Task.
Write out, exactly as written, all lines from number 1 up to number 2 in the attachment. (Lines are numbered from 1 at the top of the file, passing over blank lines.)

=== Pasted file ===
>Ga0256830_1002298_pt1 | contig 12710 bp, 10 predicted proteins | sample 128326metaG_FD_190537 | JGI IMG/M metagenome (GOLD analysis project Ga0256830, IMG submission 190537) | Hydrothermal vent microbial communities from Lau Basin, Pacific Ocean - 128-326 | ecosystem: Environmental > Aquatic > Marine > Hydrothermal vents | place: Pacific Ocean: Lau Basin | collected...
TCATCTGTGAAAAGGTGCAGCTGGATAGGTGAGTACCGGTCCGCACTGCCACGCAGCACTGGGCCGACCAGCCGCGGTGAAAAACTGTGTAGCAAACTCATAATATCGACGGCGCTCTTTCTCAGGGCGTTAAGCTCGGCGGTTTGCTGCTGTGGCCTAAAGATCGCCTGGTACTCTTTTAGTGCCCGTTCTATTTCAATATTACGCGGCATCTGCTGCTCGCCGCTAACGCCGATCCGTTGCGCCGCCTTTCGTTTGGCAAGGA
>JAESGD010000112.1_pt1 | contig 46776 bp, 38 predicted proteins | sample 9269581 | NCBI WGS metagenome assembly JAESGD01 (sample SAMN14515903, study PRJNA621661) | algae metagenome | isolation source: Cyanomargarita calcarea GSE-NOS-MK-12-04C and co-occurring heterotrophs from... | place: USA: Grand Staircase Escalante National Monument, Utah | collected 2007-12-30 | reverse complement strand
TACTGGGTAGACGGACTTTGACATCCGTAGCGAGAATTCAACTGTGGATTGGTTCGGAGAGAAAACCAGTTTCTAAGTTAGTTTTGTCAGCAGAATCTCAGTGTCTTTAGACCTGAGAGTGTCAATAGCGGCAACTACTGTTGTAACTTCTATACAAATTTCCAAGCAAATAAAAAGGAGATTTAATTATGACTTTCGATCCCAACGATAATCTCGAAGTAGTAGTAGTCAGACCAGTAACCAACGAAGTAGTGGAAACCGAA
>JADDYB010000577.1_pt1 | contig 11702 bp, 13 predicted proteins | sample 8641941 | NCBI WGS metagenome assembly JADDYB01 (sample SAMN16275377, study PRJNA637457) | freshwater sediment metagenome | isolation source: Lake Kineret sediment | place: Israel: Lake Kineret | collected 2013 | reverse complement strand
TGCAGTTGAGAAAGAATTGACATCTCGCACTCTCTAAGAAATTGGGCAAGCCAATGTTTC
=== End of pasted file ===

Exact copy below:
>Ga0256830_1002298_pt1 | contig 12710 bp, 10 predicted proteins | sample 128326metaG_FD_190537 | JGI IMG/M metagenome (GOLD analysis project Ga0256830, IMG submission 190537) | Hydrothermal vent microbial communities from Lau Basin, Pacific Ocean - 128-326 | ecosystem: Environmental > Aquatic > Marine > Hydrothermal vents | place: Pacific Ocean: Lau Basin | collected...
TCATCTGTGAAAAGGTGCAGCTGGATAGGTGAGTACCGGTCCGCACTGCCACGCAGCACTGGGCCGACCAGCCGCGGTGAAAAACTGTGTAGCAAACTCATAATATCGACGGCGCTCTTTCTCAGGGCGTTAAGCTCGGCGGTTTGCTGCTGTGGCCTAAAGATCGCCTGGTACTCTTTTAGTGCCCGTTCTATTTCAATATTACGCGGCATCTGCTGCTCGCCGCTAACGCCGATCCGTTGCGCCGCCTTTCGTTTGGCAAGGA